He jerked his head around and yelled something to the doc. He had a look of helplessness, a look of horror, as if someone stepped out of the shadows on Halloween night.
For a moment, time slowed. That tight, clutching feeling in the pit of my stomach, the feeling you get when time and events are out of your hands, the feeling that told me we were going over that drop off, and there was nothing I could do. My breath froze in my chest. I felt like I was glued to the metal of the track, fixed, unable to move.
Somewhere in that horrible instant in time, the vehicle stopped. I held my breath. I slowly looked around and waited to see what came next. Not wanting to, but knowing I had to, I peeked over the left side of the vehicle. We were a foot from the edge. I could see the trees and bushes fifty feet below. I froze in place, still holding my breath. My heart thumped in my chest. Some survival force deep within me grabbed me and moved me to the right side of the open hatch. I gripped the edge with my gloved hands, swung one leg over the side followed by the other, half sliding, half dropping the six feet to the frozen ground, my parka scraping the side of the track as I went. I leaned over, hands on knees.
Very carefully, I sidestepped to the other side of the icy road, my legs wobbling. I knelt down and placed both gloved hands on the ground, my arms shaking. I glanced back at the track.
“Move over, I heard”
The vehicle engine rev up again. I looked up and over to the left. Sergeant Smith had replaced the young driver and had nursed the vehicle back to the middle of the road, the tracks slipping, the vehicle lurching forward as it moved up the icy hill.
I found the shallow ditch on my side of the road and stayed in it. I walked slowly up the hill, one foot carefully placed in front of the other, deliberate steps, safe steps, step I had control over. When I reached the top, I found the vehicle idling. I made it to the back of the track, reached for the handle, and opened the back door. A blast of warm air hit me. I climbed in, turned around, and closed the rear hatch. I reached up and swung open the top hatch, pushed it down, and locked it.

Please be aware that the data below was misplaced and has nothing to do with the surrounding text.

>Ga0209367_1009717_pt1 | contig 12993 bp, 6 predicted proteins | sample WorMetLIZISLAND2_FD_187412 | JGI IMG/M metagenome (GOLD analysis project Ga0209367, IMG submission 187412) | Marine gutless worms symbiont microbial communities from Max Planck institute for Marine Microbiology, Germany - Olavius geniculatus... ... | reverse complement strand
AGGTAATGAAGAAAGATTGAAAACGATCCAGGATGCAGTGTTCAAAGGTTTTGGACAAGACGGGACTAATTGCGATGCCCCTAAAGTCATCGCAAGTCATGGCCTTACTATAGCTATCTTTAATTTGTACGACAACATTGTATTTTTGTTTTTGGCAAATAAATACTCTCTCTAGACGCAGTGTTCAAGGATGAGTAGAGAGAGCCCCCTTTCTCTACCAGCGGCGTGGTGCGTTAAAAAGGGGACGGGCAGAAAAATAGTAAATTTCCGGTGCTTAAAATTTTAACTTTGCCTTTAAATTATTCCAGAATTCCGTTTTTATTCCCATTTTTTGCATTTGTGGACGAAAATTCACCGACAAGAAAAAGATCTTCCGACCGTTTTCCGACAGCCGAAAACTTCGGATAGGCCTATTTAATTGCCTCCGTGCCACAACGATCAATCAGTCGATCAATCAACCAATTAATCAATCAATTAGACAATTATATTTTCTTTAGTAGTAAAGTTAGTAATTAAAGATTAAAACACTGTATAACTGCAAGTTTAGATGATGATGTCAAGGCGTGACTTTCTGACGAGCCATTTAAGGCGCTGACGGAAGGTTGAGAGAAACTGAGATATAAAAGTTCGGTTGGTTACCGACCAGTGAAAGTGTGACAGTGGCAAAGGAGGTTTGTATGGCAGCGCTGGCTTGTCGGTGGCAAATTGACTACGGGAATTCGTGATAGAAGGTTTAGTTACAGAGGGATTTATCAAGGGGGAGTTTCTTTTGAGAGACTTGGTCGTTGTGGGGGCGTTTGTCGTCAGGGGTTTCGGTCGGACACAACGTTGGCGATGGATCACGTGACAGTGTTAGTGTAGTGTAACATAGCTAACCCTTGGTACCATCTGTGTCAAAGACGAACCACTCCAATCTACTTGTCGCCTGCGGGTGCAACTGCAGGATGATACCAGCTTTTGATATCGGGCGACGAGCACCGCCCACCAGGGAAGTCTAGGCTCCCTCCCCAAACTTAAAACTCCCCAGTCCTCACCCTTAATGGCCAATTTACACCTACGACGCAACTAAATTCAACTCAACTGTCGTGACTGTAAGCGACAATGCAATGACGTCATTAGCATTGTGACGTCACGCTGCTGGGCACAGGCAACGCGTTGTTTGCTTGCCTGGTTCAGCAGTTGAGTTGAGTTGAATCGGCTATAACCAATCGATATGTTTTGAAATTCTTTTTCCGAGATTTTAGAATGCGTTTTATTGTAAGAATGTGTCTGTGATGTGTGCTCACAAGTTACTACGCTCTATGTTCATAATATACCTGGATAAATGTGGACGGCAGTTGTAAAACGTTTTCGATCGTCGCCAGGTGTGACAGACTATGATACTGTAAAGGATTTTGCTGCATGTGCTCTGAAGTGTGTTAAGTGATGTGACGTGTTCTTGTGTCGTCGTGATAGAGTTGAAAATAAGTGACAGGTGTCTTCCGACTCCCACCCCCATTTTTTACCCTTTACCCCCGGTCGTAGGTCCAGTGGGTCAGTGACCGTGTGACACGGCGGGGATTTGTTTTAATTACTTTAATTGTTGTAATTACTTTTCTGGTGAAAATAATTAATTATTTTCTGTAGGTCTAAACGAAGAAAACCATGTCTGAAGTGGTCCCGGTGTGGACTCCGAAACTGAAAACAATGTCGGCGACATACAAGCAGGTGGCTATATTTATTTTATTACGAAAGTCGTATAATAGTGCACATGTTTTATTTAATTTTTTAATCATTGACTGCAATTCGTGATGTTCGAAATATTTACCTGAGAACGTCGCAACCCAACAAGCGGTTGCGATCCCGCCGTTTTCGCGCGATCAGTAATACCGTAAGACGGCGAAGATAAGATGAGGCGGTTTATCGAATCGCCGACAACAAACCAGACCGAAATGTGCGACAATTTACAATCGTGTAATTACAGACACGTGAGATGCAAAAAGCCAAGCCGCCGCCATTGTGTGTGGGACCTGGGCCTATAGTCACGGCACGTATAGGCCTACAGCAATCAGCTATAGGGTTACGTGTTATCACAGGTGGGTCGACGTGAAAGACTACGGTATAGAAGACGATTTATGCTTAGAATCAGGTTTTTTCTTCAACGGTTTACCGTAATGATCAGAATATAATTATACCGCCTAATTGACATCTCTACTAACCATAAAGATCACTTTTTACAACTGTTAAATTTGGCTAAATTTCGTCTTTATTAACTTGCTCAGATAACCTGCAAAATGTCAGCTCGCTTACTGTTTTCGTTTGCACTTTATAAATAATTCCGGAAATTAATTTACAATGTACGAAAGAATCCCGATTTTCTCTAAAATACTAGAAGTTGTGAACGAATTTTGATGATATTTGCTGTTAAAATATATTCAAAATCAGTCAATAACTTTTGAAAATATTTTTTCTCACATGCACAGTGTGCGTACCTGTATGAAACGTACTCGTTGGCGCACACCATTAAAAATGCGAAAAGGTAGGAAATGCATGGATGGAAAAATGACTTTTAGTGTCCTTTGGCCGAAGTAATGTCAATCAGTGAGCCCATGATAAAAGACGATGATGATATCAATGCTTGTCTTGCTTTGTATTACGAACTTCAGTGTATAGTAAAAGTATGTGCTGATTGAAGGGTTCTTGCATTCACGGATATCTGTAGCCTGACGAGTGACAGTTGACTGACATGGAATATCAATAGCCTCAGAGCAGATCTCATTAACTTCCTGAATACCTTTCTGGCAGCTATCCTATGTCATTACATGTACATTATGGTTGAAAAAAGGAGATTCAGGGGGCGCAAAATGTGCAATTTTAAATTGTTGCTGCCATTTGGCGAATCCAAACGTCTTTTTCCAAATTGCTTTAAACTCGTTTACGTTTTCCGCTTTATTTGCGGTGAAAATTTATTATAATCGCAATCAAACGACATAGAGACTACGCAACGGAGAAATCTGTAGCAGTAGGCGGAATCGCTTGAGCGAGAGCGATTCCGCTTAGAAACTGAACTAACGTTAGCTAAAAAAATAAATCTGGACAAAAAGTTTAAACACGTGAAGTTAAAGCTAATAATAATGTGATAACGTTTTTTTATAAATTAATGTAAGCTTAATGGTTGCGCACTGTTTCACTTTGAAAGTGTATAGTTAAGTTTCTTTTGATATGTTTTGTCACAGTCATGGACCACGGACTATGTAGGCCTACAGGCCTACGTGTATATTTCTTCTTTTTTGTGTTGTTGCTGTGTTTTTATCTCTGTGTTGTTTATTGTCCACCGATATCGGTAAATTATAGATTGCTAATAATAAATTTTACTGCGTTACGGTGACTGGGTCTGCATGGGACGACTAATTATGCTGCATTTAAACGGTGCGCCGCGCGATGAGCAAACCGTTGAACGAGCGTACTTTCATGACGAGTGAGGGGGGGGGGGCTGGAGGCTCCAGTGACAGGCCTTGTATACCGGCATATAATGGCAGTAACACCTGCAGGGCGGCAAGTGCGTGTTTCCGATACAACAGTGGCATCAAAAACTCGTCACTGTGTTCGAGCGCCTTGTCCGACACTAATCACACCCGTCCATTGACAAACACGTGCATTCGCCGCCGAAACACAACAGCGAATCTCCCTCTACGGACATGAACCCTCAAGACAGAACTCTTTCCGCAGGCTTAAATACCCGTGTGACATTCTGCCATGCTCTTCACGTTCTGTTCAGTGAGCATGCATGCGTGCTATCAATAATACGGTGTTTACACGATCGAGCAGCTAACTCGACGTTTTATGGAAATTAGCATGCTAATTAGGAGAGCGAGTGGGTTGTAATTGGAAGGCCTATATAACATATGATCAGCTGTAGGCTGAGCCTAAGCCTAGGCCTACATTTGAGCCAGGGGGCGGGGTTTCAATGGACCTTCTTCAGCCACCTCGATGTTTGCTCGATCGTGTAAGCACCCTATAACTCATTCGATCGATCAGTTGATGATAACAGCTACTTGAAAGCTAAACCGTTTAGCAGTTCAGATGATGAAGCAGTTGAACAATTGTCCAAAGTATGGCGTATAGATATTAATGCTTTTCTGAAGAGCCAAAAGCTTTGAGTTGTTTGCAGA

“You alright?” the sergeant, looked back and yelled over the sound of the engine. “I don't know.” I responded.
He smiled and grabbed the steering levers and gunned the motor.
I glanced down at the private, sitting on the crew seat, his head was bobbing back forth, the result of long lost sleep. I zipped my parka all the way up, placed the fir-trimmed hood over my head, and put on my gloves. I held the edge of the hatch and braced myself with my legs. I was numb - from the cold and shaken from what had just happened.
I could barely see the shadows. The sun was setting. Light snowflakes melted as they hit my face, the wind ruffling the fur.
I heard the roar of the diesel engines as I stared straight ahead, blackout lights of the vehicles forward of us bobbing up and down, slowly working our way toward the assembly area
I was deep in thought, the kind of thought you get when you’ve just been through a significant emotional event, an event that grabs hold of you, an event that doesn’t let you go. It stayed with me until we reached the assembly area. There, I found my tank and rejoined may crew.
As I recall it now, it is a fading memory, one of the many recorded in my experience of the nine years serving in Germany; this one in 1983.